Many of us would have heard of this comment at least once in our lifetime – “Business is not meant for women”. This stereotype meant that only men have a head for business. Socialisation processes take care to see that women are brought up to take on family roles, or if encouraged for a career, get into teaching professions, while boys are often socialised to take on businesses. Men and boys are also believed to have the best brains, ability to take challenges and meant for productive work. Because of this mindset even today the word entrepreneur is largely meant to mean males. Even when couples own an enterprise very often it is seen as the woman is helping the male in their enterprise. Such gendered mindsets have its effects on women’s education, skillsets and economic independence. These reasons makes it difficult for society to accept women as entrepreneurs.
b. Lack of education
In India although the gender gap in education is reducing very often we see that women are educated in soft subjects like the arts which is just enough to get a good marriage alliance. Emphasis on developing a skill sets, is lacking in their education. Women from the rural areas do have a low level of education again because of structural and patriarchal influences.
c. Lack of access to formal Finance
Most women in India do not own property nor are well educated to have a steady and good income. This means they do not have a collateral to offer while taking a loan to start an enterprise. Hence banks and other funding agencies look upon women with scepticism and consider them as a high risk or unloanable. Several studies state that investors perceive loans taken by women to start businesses as bad loans as their payback capacity could be low. These are again stereotypes pursued to establish patriarchal stereotypes which have detrimental effects in society.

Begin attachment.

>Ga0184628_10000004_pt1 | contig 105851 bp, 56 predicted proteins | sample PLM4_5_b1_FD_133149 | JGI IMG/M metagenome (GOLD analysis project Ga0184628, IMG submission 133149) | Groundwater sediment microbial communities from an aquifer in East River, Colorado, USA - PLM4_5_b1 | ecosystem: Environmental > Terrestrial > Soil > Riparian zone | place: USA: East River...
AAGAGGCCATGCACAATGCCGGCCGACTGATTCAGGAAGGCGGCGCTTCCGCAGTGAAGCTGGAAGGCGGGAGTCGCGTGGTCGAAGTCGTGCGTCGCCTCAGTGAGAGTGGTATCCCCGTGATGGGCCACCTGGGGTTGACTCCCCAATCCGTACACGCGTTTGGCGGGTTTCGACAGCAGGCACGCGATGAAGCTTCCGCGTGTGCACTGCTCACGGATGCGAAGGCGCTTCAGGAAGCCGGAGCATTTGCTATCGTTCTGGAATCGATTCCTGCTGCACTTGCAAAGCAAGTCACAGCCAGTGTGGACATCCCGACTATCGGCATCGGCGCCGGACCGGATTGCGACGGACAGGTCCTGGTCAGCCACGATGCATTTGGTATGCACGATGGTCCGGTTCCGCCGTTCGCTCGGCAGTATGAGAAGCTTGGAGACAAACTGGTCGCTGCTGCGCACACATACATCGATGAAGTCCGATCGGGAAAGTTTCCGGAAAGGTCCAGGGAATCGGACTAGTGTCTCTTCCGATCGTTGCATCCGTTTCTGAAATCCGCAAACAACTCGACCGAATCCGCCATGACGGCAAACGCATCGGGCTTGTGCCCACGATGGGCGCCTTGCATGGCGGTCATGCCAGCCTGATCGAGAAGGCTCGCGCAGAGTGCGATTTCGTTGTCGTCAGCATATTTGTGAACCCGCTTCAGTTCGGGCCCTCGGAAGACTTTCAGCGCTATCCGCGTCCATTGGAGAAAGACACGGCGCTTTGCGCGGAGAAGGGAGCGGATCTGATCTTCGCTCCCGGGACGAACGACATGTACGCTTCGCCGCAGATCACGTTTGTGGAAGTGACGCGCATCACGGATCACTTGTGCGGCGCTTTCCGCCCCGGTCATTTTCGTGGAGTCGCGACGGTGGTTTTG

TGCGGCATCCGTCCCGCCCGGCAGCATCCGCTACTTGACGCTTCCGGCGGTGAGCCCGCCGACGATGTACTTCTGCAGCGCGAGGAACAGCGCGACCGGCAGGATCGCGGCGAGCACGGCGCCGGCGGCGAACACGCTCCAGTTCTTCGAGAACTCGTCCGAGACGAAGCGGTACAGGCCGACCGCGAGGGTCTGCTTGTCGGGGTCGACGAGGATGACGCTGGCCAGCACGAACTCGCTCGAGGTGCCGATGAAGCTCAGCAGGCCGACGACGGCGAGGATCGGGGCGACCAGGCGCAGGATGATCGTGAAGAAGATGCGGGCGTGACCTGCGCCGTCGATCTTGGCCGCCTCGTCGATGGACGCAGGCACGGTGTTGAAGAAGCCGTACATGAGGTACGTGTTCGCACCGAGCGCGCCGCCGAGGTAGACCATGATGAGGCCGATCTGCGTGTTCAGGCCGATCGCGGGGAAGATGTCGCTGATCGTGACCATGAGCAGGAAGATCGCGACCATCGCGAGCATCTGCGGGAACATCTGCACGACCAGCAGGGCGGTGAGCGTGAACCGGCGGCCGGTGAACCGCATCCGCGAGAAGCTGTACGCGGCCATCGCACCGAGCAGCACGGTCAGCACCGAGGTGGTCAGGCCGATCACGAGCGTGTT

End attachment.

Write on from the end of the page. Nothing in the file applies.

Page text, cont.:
d. Inability to network
Less education, lack of exposure to the outside world, having less income in the hand as well as lack of access to technology when compared to the males are some of the reasons why women find it difficult to network. Networking is important in entrepreneurship as it helps to identify a customer base and retain the customers too. Networking also demands that interactions be done during late evenings or night. Gender roles prevent women into venturing out after dark.
Inspite of the above challenges we need to take inspiration from some of the successful women entrepreneurs we have around us.
Who has not heard of Oprah Winfrey and her Oprah Winfrey Show – a talk show focussed on spirituality, literature and self-help. Today, she has been declared as Americas first black multibillionaires.
A former Chemistry teacher, Wang Laichun, the Chairperson of the Chinese electronic company, Luxshare Precision Industry, sells most of the spare parts to APPLE. The Daily Telegraph has declared her as one of the world’s youngest self-made billionaires.
Let us also keep in mind our own home-grown successful entrepreneurs who have become household names – Supriya Paul, founder of Josh Talks, Kiran Mazumdar Shaw, founder of Biocon Limited, Falguni Nayar, founder of Nyka, Vandana Luthra, founder of VLCC, Shahnaz Hussain, founder of Shahnaz Herbals. The list is endless.
We also need to take inspiration from the lesser known entrepreneurs who have come up the hard way, and have made a mark in their professions and their products.
Gunavathy Chandrashekaran from a small town of Sivakasi in Tamilnadu taught herself how to make beautiful pieces of art from scraps of paper. Today Guna’s Quilling sells quilled wall art, greeting cards jewellery and much more and is receiving accolades from all quarters.
Pabiben Rabari from the Rabari community in rural Gujarat has an enterprise Pabiben.comthat empowers rural artisans into making dhurries, quilts, cushion covers and files.
Anita Gupta from rural Bihar founded the Bhojpur Mahila Kala Kendra to empower women in the rural areas through training and employment.
Inspite of challenging ecosystems and limited resources these women from small towns have striven hard to become successful as entrepreneurs.
Empowering women is central to achieving sustainable, equitable and inclusive development. For this it is imperative that more and more women participate in the economic process and the best way to do this is by promoting them to have their own businesses and supporting them. For this there has to be a political will to bring about greater gender parity by creating a conducive ecosystems including mindsets to enable them to participate in the economic process. This would help them not only to integrate into the mainstream but would help in the economy and society to grow.
– Dr. Anita Ravishankar
Dr. Anita Ravishankar is an Associate Professor in Sociology and the Director of the Centre for Women’s Studies, Mangalore University. She has worked earlier as a Social Scientist in DANIDA’s Water and Sanitation sector and was a Visiting Professor at Volda University, Norway, MSH, Paris and London School of Economics, UK.